Texas Rangers Ride Again (1940) A 67-minute Paramount Western — a sequel to their Texas Rangers (1936) — starring Ellen Drew, John Howard, Broderick Crawford and Anthony Quinn.

The Spoilers (1942) John Wayne and Randolph Scott in the same movie. (Yet some people still wonder if there’s a higher power.) Marlene Dietrich and Harry Carey are in it, too. The climactic saloon brawl is terrific.

The Virginian (1946) Joel McCrea is stunning Technicolor. Universal’s getting a lot of mileage out of this one — it’s also available on DVD-R from the Universal Vault Series and as part of the Joel McCrea Westerns Collection.

Albuquerque (1948) Ray Enright directs Randolph Scott again, this time in color and with Gabby Hayes, Scott Hayden  and Lon Chaney on hand.

Whispering Smith (1948) Any movie that has both William Demerest and Frank Faylen in its cast is worth seeking out.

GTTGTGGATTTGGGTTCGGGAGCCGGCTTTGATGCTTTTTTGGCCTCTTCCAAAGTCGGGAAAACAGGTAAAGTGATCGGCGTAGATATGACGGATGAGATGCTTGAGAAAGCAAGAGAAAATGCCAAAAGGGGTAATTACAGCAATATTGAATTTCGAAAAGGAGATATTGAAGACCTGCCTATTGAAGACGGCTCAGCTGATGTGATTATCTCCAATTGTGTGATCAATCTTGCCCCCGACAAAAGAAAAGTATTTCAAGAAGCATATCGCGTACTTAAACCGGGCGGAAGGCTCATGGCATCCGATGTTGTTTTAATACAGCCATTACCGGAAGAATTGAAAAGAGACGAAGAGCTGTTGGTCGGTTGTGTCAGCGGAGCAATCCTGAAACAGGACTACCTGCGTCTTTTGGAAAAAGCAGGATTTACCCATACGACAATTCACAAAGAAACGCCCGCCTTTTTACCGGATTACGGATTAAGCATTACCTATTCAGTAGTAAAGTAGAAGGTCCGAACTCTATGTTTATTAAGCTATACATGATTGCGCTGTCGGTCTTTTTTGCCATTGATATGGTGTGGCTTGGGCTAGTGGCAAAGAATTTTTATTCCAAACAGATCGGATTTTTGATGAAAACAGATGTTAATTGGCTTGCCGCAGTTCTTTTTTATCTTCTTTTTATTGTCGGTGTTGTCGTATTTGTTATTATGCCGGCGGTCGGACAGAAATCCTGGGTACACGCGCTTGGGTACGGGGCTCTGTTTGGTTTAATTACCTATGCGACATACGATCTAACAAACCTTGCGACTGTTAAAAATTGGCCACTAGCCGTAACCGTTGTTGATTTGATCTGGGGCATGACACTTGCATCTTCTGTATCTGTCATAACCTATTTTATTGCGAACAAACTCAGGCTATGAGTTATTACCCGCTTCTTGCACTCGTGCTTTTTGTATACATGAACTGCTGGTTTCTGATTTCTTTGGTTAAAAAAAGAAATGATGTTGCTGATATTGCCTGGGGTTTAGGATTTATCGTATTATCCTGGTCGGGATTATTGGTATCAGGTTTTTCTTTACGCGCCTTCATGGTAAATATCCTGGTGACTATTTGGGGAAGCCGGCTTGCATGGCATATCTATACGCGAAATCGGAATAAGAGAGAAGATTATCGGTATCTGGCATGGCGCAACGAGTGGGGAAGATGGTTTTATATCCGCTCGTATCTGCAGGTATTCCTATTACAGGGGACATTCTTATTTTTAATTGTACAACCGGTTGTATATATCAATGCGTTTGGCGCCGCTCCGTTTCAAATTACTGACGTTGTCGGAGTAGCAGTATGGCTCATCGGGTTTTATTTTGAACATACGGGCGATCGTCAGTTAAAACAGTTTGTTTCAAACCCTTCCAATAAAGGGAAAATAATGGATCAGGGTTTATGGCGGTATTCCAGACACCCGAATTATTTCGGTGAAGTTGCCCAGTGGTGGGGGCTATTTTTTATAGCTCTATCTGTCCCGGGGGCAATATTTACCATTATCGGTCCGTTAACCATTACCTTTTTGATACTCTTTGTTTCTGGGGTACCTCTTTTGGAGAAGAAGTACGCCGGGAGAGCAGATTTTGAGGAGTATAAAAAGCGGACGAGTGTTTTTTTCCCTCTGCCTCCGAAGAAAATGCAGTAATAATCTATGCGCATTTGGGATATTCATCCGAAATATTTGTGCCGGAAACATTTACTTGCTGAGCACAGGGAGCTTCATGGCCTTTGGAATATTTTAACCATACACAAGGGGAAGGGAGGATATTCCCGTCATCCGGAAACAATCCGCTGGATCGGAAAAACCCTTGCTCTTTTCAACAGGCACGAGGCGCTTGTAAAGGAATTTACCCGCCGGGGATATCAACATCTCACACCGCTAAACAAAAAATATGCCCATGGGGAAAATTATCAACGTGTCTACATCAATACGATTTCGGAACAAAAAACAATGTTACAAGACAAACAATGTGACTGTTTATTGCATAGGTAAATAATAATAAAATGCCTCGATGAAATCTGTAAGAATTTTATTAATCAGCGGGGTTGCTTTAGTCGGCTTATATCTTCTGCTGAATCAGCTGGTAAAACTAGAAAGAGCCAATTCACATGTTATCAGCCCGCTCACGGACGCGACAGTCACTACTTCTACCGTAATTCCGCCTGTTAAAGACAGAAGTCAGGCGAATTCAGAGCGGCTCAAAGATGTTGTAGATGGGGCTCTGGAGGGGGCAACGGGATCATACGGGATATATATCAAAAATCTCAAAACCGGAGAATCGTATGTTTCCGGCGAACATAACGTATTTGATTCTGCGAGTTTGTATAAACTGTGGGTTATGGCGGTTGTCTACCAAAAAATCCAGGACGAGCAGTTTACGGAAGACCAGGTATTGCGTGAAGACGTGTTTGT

Comanche Territory (1950) The great, and unsung, George Sherman directs Maureen O’Hara and Macdonald Carey.

Sierra (1950) Audie Murphy is joined by Wanda Hendryx, Burl Ives, Dean Jagger, Tony Curtis, Houseley Stevenson and James Arness. It was directed by Alfred E. Green, in Technicolor. Murphy and Hendryx were husband and wife at the time.

Kansas Raiders (1950) Audie Murphy again,backed by Brian Donlevy, Marguerite Chapman, Scott Brady, Tony Curtis and Richard Arlen. Ray Enright directed.

Tomahawk (1951) stars Van Helfin and Yvonne De Carlo and was directed by George Sherman. Also available as part of the Universal Vault Series, where this one film costs more than the set we’re looking at here. Do the math, order one today.

By the way, its release date is Tuesday, March 12. Thanks to Mike for the tip.

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Coming to Blu-ray and DVD from Olive Films, January 22, 2013 — John Ford’s The Quite Man (1952).